Late in the 1500s, an aging tea master teaches the way of tea to a headstrong Shogun. Through force of will and courageous fighting, Hideyoshi becomes Japan's most powerful warlord, ... See full summary »
February 17 to March 3, 1860, inside Edo castle. A group of assassins wait by Sakurada Gate to kill the lord of the House of Ii, a powerful man in the Tokugawa government, which has ruled ... See full summary »
This sensuously beautiful film chronicles the activities of four sisters who gather in Kyoto every year to view the cherry blossoms. It paints a vivid portrait of the pre-war lifestyle of ... See full summary »
Mohei is a wandering swordsman. He arrives in the city of Osaka, where the Toyotomi clan accepts him and comes to depend upon his courage and his battlefield skills. Those skills are sorely... See full summary »
Masaki Kobayashi's first couple films, this and his 45-minute debut "Youth of the Son", were highly influenced by Kobayashi's mentor, Keisuke Kinoshita, who supervised the whole production of "Youth of the Son" and who wrote the screenplay for this film, "Sincere Heart". Kinoshita's films, as I understand, were more sentimental, and that shows in these films. But already with this one, I see Kobayashi starting to come into his own.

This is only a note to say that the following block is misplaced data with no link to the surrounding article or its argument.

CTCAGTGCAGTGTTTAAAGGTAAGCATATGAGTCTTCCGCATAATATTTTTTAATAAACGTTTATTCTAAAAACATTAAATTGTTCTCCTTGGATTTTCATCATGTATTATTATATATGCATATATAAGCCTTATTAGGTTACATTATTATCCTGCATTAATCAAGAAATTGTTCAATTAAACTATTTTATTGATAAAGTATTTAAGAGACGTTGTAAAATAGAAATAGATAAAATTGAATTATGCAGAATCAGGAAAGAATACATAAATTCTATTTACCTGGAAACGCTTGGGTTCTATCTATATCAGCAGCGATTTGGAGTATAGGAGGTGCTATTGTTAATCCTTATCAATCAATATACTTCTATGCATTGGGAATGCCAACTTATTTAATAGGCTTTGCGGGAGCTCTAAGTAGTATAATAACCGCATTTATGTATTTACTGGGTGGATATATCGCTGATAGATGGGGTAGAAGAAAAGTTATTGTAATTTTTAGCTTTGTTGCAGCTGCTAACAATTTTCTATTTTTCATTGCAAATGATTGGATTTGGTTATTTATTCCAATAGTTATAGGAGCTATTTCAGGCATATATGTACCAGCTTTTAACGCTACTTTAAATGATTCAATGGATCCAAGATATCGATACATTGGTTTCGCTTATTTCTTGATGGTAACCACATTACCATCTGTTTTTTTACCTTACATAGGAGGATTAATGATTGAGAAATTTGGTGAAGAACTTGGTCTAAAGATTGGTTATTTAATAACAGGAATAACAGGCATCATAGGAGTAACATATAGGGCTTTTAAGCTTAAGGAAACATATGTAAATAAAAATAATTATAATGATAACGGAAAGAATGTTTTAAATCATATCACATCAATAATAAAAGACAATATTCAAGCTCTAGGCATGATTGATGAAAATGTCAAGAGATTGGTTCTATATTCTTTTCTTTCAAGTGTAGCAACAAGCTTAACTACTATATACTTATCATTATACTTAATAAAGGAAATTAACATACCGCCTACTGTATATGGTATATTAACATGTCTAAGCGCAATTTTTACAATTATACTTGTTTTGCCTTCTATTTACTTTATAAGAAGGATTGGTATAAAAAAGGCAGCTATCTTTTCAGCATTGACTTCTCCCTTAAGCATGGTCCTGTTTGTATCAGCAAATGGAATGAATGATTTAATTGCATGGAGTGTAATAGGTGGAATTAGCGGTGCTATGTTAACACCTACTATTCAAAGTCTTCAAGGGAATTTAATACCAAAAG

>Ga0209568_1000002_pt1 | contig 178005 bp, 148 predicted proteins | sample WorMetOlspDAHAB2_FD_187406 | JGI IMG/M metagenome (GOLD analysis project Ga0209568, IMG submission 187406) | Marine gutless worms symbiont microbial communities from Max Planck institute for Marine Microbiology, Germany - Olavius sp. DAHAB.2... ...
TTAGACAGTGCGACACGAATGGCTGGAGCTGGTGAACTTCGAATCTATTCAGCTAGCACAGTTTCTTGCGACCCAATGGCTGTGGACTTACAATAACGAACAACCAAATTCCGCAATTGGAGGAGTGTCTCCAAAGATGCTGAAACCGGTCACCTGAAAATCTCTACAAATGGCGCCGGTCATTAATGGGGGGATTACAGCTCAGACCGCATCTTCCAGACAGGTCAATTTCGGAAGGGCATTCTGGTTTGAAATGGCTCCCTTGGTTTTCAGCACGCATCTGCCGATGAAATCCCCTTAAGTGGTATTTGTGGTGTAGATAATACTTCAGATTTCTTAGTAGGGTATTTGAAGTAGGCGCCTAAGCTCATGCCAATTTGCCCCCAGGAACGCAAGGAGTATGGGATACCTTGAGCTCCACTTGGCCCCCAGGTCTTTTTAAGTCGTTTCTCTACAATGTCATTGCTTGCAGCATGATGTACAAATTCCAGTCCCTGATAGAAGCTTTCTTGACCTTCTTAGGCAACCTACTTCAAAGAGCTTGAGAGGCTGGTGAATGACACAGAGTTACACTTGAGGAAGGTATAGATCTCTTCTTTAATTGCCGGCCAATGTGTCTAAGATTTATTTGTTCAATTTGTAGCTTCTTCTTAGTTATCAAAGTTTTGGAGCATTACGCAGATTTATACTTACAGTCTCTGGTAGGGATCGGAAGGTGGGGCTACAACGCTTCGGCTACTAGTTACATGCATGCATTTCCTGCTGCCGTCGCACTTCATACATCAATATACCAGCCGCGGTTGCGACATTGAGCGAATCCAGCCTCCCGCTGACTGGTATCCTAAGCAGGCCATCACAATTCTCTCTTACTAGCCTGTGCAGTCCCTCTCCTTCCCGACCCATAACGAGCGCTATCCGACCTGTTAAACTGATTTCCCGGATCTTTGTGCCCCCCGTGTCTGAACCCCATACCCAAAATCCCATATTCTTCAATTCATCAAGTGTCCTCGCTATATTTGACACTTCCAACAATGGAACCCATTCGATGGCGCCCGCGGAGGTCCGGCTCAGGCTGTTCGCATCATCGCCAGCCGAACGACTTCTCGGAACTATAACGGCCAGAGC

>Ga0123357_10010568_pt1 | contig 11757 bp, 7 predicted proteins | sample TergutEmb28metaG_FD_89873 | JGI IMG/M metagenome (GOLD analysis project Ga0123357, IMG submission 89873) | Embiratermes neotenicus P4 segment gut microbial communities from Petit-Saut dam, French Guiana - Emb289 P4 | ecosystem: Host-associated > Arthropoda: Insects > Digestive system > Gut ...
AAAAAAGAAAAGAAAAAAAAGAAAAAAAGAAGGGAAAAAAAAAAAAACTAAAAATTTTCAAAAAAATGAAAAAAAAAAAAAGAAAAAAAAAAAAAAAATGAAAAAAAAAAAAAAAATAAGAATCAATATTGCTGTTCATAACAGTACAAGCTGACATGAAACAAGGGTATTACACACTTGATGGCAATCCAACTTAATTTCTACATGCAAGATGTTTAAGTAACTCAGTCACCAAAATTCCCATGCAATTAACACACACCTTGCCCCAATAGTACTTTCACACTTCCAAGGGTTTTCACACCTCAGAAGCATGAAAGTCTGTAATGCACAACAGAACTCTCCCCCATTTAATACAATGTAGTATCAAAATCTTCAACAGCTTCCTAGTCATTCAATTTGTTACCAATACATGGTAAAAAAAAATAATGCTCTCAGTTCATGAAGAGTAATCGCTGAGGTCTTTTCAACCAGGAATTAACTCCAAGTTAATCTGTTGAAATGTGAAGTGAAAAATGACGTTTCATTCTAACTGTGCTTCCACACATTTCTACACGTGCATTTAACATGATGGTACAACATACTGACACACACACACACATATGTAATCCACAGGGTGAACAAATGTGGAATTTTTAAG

"Youth of the Son" was a cute film. It's such an overly joyous affair, it's so corny, that I should have found it cringe-worthy, but I have to admit, it made me smile. It has a similar appeal to that of an Ozu film such as "Good Morning" (and even features favourite Ozu actor Chishû Ryû), but sillier, and not quite on that level of quality. Still, it was a good film. There was just nothing in it that I recognized as Kobayashi. It lacked an edge. It was too benign. There was no angst!
"Sincere Heart" is quite a bit more interesting. The same baby-faced lead actor from "Youth of the Son" is back Akira Ishihama, who I did not realize until afterwards was Motome Chijiiwa in "Harakiri" (!) and for much of the film, "Sincere Heart" feels very much like "Youth of the Son". But then, in the second half, the film reveals its edge. There's a certain cynicism in the film, about class differences, and in this I recognize Kobayashi. But the film is still sentimental, its Kinoshita influence is still strong, and the result of this hybridization of styles is quite an effective little tearjerker.
The film is not as good as Kobayashi's masterpieces "The Human Condition", "Harakiri", "Kwaidan" or "Samurai Rebellion", nor is it the best of his less widely-seen works, but it's an excellent early film that deserves to be seen by more people.
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